The neighborhood of La Merced and its market have long formed a commercial hub for the city. During the early colonial period, traders would travel from far and wide to do business in the area. In the 1860s, a permanent market was built on the grounds of the monastery that had once dominated the area. By the 20th century, the market was the largest wholesaler in the country, providing goods to shopkeepers and market vendors throughout Mexico City. In the 1960s, the Central de Abastos took its place as the major wholesaler, but La Merced remains the largest traditional market in the city.
Today, the market is split into seven different zones, each offering different products or foods. The largest building is dedicated to fruits and vegetables, and you’ll find white onions stacked high next to mountains of avocados. The rest of the market is like a rummage sale that has gotten out of hand. Here you’ll find an infinity of goods, from birthday decorations to juicers to neon-lit statues of the Virgin Mary.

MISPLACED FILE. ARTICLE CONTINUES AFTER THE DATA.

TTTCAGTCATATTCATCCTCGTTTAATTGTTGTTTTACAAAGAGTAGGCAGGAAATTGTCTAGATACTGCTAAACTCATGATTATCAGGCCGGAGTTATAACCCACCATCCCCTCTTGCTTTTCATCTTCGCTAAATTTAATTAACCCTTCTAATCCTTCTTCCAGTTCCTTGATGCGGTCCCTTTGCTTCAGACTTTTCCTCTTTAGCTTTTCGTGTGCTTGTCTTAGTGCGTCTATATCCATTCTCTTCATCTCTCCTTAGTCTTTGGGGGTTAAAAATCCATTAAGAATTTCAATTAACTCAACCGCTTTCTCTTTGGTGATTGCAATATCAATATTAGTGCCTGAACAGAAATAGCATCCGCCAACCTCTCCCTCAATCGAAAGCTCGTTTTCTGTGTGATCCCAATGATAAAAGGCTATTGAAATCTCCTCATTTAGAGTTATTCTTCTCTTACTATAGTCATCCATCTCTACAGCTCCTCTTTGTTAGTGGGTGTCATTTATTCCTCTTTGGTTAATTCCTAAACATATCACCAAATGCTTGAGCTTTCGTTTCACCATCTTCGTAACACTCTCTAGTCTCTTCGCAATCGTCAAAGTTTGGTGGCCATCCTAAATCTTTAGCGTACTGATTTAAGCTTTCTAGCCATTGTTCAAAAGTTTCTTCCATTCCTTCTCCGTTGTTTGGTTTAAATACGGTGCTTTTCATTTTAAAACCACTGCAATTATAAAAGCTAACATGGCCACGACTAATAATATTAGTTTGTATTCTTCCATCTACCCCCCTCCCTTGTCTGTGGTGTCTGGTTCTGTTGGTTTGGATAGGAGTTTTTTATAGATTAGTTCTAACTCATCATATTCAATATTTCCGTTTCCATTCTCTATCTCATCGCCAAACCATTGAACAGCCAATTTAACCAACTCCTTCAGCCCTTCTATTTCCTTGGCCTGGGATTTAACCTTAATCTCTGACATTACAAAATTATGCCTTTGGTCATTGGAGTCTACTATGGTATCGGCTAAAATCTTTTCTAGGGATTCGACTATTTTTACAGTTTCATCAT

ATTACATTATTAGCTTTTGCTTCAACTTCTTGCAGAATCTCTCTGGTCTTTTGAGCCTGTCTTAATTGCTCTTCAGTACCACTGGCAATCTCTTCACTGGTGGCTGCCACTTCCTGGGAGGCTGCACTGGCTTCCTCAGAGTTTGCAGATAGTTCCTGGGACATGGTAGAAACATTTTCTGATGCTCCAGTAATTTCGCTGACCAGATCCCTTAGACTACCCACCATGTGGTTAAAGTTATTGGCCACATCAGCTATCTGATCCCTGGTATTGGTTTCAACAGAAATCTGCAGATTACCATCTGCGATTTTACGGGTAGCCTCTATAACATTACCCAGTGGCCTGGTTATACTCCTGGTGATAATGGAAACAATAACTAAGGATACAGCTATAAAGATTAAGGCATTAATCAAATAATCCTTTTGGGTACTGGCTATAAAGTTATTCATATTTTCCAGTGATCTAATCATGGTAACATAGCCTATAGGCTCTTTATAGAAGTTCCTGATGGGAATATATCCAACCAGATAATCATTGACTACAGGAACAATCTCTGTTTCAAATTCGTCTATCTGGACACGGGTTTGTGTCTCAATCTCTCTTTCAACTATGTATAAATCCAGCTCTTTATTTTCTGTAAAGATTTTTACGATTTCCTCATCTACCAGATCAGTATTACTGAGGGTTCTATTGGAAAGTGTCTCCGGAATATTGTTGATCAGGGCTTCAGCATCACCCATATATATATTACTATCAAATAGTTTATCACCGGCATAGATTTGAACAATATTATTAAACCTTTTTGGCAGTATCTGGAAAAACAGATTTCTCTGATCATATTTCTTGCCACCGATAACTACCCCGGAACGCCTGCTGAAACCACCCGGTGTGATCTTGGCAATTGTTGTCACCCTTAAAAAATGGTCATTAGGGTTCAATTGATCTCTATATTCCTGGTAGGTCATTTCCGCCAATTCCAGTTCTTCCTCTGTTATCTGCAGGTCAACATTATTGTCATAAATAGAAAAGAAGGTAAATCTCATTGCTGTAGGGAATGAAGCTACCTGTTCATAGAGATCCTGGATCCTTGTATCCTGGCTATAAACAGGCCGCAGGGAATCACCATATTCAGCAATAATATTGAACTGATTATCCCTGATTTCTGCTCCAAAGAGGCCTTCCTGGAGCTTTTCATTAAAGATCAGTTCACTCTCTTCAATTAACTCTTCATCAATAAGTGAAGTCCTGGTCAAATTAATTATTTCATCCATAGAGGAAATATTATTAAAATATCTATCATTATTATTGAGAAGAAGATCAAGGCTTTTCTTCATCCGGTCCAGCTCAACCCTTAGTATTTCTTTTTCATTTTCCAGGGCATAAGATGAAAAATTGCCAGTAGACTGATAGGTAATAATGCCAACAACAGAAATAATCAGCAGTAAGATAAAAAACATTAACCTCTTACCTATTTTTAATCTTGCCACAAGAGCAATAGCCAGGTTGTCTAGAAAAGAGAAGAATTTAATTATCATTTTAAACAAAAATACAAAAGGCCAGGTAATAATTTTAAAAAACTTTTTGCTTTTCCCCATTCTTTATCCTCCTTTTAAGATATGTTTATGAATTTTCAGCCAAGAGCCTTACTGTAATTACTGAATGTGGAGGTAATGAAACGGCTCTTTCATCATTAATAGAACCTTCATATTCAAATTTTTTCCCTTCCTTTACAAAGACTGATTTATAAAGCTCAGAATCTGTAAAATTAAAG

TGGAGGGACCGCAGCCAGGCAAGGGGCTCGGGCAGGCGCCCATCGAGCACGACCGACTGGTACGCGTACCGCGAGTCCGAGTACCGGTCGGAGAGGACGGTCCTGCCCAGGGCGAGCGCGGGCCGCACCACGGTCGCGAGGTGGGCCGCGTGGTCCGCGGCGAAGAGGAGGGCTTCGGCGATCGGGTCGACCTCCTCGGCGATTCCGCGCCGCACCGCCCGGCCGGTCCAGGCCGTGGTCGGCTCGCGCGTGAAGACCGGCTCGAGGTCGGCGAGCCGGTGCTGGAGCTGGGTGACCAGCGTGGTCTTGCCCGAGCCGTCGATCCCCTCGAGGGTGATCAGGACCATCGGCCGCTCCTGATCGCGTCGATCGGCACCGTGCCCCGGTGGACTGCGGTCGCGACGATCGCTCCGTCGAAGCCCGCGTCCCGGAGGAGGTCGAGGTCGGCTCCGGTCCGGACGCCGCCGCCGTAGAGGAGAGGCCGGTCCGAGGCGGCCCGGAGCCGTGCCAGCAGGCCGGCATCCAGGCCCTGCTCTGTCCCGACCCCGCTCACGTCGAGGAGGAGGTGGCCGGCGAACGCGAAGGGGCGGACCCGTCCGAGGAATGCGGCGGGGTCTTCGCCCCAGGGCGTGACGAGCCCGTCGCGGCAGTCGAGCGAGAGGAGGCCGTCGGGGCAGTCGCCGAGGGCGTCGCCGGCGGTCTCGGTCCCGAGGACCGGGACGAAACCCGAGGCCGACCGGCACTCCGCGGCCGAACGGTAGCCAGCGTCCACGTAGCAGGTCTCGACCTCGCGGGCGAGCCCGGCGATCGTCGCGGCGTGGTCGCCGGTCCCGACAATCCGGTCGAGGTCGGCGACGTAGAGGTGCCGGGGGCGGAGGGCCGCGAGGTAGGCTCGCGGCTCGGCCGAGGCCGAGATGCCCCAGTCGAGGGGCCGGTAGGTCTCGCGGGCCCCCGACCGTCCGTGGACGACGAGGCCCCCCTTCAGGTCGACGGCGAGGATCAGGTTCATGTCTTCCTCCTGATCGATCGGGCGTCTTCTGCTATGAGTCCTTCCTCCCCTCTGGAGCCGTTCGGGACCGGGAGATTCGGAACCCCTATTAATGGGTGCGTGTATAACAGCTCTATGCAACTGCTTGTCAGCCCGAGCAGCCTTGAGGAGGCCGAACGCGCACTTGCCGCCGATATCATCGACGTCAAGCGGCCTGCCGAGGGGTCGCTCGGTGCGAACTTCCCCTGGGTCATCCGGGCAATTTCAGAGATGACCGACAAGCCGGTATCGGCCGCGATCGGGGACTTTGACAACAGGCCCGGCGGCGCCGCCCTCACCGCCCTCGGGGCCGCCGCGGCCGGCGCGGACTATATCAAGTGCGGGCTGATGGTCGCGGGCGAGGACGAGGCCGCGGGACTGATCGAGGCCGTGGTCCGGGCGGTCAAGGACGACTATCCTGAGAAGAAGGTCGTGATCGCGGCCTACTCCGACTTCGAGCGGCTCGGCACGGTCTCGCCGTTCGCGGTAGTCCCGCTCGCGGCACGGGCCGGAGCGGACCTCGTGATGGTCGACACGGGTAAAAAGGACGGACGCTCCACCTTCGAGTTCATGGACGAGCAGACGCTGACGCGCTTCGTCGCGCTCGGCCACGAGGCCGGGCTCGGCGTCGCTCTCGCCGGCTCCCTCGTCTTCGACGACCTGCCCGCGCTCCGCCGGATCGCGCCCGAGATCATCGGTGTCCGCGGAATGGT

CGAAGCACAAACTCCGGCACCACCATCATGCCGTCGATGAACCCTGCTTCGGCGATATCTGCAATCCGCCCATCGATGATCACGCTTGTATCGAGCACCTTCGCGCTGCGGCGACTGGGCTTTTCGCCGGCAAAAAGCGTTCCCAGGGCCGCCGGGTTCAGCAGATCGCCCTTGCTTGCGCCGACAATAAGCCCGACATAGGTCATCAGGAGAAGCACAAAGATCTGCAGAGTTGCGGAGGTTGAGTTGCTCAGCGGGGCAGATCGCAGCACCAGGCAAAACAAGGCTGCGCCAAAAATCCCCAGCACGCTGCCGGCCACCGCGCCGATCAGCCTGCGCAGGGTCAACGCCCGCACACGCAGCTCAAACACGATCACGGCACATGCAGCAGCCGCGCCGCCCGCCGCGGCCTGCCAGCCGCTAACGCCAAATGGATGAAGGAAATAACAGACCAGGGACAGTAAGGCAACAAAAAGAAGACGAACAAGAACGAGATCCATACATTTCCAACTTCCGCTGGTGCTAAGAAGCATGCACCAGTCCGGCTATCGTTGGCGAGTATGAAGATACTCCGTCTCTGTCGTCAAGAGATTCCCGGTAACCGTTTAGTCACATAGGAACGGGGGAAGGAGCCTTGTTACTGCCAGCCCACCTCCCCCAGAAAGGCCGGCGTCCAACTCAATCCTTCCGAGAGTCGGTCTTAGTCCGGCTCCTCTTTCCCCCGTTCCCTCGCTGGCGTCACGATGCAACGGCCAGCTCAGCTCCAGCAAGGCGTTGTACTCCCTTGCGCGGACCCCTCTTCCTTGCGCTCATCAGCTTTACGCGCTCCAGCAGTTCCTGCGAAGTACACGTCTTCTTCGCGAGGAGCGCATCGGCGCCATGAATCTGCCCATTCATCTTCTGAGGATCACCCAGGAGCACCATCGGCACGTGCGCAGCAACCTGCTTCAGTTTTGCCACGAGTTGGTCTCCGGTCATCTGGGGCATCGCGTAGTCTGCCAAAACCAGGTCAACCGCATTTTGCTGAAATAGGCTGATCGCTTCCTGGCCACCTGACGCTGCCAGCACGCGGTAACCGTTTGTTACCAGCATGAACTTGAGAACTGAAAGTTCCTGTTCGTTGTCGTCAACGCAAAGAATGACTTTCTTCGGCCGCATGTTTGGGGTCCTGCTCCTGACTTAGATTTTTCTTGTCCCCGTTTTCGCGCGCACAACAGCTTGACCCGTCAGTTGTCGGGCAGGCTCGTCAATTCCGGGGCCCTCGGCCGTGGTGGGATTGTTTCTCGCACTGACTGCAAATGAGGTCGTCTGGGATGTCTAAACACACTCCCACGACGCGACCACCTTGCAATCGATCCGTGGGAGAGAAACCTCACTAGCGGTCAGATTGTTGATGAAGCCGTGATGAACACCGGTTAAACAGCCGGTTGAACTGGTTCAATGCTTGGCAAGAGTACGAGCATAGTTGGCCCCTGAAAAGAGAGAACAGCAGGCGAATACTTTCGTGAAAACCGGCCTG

Outside of the market building you’ll find a tianguis, or market, that continues up the narrow streets leading to the main plaza. Here you’ll find off-brand clothing, watches, and toys, among other products.
La Merced is also renowned for its street antojitos, or snacks. Here, you’ll find almost every kind of Mexican food imaginable, from tortas to tostadas, elote, and enchiladas.
The principle of “the more packed the booth, the better the food” works as a general rule when you are picking where to eat. The caldo de gallina, or hen stew, is a particular specialty, as are the tacos, which are sometimes topped with French fries.
More adventurous eaters will be keen to know that vendors also sell fried insects, including grasshoppers, ants, and worms.
La Merced can be difficult to navigate and tour guides have started offering trips through the market. Eat Mexico offer a market tour that last four hours and includes sampling some of the best fresh tacos and antojitos at the market. The tour is a good option for travelers who want to learn more about Mexican culinary culture or feel intimidated by tackling the bustling market by themselves. Its layout can be very confusing and for travelers without fluent Spanish, a local guide can be really helpful.